Here is a conceptual diagram of this new reality illustrating all the new interaction points being consolidated into the central Customer Intelligence and the introduction of the analytical services that can be used to optimize the user experience.

These analytical services can work on both an individual and aggregate level:

  • Individual: If we can aggregate customer data and interactions from different channels, this will dramatically improve segmentation, insight for sales and customer service professionals interacting with the customer, and services that can target offers or content in real time based on user past interest and behavior.
  • Collective intelligence: By looking at customer activity across all channels we can:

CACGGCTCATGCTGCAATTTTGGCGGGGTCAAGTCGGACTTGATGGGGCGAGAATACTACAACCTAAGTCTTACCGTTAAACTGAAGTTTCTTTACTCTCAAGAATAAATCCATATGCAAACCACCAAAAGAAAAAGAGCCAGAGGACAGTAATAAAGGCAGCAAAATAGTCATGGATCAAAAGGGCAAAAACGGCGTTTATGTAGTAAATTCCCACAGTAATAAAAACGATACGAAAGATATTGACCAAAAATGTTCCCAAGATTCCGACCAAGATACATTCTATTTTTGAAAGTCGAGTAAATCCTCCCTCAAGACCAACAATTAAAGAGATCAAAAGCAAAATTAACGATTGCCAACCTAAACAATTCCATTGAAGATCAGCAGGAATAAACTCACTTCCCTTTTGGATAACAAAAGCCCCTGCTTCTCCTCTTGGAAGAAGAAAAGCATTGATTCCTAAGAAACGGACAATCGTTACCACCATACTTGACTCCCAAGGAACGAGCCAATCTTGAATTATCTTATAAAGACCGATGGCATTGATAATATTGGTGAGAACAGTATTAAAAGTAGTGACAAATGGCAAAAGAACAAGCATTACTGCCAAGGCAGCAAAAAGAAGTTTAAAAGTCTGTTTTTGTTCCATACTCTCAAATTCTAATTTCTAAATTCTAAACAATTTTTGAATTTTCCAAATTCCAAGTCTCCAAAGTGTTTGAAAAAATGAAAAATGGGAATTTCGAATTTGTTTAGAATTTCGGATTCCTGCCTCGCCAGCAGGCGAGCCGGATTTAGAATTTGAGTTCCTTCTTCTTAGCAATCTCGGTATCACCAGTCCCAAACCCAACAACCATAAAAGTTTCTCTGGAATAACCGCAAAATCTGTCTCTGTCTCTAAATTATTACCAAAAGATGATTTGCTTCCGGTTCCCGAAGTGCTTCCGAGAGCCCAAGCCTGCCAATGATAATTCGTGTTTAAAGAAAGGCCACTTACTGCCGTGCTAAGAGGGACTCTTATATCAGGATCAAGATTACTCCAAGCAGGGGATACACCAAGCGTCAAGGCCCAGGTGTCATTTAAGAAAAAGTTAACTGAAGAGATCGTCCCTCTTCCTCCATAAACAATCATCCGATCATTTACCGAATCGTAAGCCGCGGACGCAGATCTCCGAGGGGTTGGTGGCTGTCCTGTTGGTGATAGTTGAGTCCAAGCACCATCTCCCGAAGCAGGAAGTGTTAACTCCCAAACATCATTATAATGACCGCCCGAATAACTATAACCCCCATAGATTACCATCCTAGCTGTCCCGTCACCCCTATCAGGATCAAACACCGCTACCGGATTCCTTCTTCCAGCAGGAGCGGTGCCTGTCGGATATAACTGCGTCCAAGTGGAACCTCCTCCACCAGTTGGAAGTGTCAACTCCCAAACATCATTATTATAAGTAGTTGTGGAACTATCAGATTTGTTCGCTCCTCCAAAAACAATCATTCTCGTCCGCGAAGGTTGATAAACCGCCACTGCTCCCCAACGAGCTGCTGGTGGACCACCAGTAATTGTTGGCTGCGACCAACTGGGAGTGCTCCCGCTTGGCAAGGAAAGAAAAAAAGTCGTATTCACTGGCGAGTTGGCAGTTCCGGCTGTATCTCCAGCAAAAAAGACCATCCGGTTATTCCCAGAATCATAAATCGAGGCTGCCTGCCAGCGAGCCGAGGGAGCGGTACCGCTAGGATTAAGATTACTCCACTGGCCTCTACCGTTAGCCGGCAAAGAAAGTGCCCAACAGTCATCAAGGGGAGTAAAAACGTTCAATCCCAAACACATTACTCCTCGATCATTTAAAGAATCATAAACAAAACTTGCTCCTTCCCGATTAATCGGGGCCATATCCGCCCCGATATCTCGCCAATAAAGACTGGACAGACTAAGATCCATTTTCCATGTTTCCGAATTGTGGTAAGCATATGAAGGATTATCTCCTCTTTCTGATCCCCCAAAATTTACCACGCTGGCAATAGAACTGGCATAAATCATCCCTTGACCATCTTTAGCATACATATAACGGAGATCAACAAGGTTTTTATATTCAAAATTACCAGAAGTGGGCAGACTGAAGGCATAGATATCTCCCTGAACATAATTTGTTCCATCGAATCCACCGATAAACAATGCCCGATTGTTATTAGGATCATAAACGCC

• Optimize targeting through the different channels and our investment in them
    • Improve recommendations
    • Identify trends
    • Identify problems / issues / sentiment changes and address them quickly.

To start implementing Customer Intelligence, the process is now becoming quite similar to implementing a BI solution

  • Expand use of social listening and data capturing tools and store their data
  • Adjust data models to accommodate multiple user identifiers, channels, devices etc.
  • Redefine KPI’s
  • Define and implement analytical services
  • Adjust reporting and analytics
    • Real time
    • Dashboard level

The Web Analytics vendors are starting to step up and offer tools and support for Customer Intelligence. In upcoming posts we’ll look into WebTrends, Omniture, Google and IBM to see how their offerings stack up and the type of solutions they support.

Customer Intelligence – Analyzing and Acting on the Data